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|Title: ||Inconsistent handedness is linked to more successful foreign language vocabulary learning.|
|Authors: ||Kempe, Vera|
Brooks, Patricia J.
Christman, Stephen D.
|Affiliation: ||University of Abertay Dundee. School of Social and Health Sciences|
|Keywords: ||Hand preference|
Foreign language vocabulary learning
|Issue Date: ||Jun-2009|
|Publisher: ||Psychonomic Society|
|Type: ||Journal Article|
|Rights: ||Published version (c)Psychonomic Society, available at DOI: 10.3758/PBR.16.3.480|
|Citation: ||Kempe, V.; Brooks, P.J. and Christman, S.D. 2009. Inconsistent handedness is linked to more successful foreign language vocabulary learning. Psychonomic Bulletin & Review. 16(3): pp.480-485. Available at DOI: 10.3758/PBR.16.3.480|
|Abstract: ||The study examined correlations between incidental learning of foreign words and interhemispheric connectivity, operationalized as consistency of hand preference, using pooled data of five experiments on adult foreign language learning (N = 242). Inconsistent hand preference was found to be positively correlated with vocabulary learning even after effects of cognitive variables (verbal working memory capacity and nonverbal IQ), identified previously as predictive of successful foreign-language vocabulary learning, were partialled out. This observed relationship between handedness consistency and vocabulary learning persisted when left-handed and right-handed individuals were analyzed separately, and there was no overall difference in performance between left- and right-handers. The findings confirm an association between degree of handedness and verbal episodic memory.|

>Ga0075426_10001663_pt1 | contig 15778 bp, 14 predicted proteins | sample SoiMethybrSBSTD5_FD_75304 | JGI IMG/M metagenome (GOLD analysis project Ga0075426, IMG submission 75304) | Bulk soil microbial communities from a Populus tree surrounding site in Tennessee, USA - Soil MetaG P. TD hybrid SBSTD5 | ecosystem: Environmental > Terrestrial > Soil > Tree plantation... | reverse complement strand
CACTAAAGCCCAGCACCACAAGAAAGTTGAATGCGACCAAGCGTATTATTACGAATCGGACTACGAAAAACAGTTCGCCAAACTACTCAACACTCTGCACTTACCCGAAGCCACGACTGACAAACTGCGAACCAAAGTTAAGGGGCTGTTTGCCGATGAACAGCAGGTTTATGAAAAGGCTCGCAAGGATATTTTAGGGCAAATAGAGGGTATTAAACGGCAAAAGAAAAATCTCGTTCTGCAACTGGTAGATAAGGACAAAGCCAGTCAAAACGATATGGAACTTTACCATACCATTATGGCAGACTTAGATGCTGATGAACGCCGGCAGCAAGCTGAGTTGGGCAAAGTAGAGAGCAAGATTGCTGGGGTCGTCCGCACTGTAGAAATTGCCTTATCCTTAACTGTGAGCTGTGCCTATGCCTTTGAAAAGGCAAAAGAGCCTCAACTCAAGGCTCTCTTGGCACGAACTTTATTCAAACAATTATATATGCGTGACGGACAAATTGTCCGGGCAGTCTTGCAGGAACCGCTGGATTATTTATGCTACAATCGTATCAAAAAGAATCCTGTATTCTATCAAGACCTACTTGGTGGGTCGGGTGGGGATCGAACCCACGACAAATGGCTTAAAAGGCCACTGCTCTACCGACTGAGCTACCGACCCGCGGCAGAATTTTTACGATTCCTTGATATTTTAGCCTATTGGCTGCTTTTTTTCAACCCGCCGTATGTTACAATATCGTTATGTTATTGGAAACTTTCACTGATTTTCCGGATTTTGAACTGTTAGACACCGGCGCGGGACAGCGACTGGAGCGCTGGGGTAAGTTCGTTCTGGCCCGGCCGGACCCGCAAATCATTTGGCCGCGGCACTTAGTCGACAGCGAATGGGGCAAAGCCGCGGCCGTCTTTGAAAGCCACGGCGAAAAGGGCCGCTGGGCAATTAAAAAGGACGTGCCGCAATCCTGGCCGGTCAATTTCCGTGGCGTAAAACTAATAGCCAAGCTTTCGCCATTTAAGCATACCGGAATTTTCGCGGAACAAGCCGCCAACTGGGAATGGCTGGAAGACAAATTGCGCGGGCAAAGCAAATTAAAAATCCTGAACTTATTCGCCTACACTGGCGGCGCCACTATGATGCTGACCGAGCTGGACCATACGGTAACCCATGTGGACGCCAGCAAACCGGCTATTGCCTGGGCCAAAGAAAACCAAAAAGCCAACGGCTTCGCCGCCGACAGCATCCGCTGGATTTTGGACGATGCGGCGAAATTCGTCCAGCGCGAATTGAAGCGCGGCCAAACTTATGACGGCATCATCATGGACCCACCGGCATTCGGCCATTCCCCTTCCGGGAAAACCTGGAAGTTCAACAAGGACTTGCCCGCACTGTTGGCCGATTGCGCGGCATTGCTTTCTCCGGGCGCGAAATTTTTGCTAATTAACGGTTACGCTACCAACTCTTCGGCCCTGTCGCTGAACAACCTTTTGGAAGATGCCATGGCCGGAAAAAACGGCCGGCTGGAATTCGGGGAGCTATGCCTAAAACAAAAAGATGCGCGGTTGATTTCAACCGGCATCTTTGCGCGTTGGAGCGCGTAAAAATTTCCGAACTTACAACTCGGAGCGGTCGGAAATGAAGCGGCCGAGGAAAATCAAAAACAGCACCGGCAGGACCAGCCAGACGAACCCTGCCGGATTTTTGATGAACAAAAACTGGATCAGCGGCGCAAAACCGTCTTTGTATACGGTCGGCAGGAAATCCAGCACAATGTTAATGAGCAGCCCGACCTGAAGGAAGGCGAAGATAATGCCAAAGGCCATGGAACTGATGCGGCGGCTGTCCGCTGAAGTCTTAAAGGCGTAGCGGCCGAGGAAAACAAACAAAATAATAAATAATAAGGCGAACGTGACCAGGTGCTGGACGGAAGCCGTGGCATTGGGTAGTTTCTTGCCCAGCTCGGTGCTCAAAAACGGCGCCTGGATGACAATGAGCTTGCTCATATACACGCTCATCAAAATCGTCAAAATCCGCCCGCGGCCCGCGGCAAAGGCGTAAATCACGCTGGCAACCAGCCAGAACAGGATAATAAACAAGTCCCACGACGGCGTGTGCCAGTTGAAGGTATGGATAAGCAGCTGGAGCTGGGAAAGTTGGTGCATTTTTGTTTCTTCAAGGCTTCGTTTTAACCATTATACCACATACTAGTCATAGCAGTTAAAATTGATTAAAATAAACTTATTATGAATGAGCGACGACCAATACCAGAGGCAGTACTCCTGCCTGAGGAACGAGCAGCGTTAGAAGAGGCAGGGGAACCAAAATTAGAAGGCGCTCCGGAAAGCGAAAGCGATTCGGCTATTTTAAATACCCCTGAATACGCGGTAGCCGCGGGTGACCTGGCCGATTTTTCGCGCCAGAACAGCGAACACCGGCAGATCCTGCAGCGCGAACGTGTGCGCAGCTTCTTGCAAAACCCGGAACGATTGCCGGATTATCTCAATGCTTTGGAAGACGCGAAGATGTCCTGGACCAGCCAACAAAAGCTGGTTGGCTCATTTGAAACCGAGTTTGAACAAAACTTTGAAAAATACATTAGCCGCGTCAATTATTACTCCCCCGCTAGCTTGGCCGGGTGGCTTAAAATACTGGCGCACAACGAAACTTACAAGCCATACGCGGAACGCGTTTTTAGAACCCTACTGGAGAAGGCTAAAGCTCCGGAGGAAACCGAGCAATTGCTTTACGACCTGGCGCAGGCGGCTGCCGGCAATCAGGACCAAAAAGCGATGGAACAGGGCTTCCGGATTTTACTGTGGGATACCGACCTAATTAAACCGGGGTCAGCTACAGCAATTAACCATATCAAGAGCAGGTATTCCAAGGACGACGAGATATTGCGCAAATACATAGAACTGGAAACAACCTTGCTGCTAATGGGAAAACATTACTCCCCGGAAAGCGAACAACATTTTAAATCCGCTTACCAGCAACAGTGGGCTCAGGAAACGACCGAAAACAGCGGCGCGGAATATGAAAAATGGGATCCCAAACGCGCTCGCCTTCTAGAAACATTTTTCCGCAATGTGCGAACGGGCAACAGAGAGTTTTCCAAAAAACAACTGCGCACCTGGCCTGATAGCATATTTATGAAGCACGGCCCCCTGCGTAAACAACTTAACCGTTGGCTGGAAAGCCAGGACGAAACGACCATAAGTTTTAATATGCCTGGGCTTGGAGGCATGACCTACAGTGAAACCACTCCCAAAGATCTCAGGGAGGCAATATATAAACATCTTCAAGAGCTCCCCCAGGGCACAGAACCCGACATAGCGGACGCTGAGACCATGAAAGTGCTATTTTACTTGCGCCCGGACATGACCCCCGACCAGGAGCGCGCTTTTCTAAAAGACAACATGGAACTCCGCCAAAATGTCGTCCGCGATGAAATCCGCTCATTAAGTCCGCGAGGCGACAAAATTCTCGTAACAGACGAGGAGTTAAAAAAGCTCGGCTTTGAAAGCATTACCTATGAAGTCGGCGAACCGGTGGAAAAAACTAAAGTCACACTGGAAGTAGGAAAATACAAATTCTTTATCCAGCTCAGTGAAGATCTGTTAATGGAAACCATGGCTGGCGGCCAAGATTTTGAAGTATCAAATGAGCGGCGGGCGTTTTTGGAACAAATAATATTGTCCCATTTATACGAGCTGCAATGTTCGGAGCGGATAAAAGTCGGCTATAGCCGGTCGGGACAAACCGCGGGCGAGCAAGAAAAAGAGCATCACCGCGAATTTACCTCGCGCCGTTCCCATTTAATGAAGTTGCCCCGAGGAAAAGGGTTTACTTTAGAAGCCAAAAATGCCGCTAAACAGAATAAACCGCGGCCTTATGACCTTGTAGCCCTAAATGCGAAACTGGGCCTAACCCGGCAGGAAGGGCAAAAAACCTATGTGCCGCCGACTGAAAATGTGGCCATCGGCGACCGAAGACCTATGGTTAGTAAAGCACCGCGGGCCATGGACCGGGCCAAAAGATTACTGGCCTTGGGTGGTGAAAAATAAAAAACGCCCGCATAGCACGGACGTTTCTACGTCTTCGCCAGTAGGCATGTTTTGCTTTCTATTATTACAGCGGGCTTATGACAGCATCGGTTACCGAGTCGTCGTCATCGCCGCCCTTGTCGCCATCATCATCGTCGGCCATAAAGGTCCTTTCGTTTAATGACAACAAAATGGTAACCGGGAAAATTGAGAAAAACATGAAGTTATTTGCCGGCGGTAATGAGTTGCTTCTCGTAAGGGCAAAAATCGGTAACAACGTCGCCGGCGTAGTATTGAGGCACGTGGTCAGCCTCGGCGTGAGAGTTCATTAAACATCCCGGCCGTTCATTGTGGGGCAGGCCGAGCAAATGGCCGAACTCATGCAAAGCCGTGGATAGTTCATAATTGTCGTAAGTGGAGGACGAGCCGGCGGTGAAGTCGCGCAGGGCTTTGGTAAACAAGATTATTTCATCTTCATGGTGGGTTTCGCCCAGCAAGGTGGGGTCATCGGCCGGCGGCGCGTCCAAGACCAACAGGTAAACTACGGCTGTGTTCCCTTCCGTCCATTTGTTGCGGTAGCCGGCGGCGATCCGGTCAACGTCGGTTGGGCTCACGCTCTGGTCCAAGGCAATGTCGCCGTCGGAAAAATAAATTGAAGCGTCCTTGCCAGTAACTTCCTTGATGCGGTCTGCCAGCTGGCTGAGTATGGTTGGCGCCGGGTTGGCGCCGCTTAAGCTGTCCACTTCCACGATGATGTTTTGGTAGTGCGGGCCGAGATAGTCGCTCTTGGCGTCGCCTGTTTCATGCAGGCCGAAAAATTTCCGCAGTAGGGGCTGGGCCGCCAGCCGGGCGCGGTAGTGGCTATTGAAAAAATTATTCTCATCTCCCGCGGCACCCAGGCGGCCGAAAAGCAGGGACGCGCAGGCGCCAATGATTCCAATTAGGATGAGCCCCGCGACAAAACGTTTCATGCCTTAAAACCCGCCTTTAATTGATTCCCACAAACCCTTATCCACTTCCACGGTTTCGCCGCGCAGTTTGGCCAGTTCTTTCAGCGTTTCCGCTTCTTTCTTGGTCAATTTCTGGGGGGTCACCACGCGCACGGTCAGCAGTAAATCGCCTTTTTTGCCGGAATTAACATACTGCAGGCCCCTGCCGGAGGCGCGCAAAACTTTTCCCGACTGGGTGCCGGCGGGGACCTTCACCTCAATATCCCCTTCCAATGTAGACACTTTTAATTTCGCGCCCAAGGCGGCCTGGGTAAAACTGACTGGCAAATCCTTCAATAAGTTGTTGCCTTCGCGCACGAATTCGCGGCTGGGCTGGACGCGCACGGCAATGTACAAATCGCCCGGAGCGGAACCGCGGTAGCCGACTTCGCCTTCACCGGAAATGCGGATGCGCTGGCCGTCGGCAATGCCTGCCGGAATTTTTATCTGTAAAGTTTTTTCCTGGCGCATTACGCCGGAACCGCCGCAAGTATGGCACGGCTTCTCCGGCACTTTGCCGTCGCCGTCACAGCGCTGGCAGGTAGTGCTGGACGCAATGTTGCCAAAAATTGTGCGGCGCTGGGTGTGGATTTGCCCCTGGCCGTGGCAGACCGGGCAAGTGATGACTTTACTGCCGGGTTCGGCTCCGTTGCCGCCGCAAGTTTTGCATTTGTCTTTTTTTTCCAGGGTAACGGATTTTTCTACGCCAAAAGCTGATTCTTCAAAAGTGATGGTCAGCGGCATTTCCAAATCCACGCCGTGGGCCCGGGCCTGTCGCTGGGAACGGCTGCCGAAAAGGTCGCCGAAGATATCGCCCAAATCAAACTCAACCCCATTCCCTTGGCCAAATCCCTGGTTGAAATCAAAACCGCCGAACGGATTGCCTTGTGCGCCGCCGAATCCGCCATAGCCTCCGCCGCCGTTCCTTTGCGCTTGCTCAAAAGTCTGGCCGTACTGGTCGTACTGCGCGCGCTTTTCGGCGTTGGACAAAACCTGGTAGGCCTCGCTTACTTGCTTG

|Appears in Collections:||Social & Health Sciences Collection|
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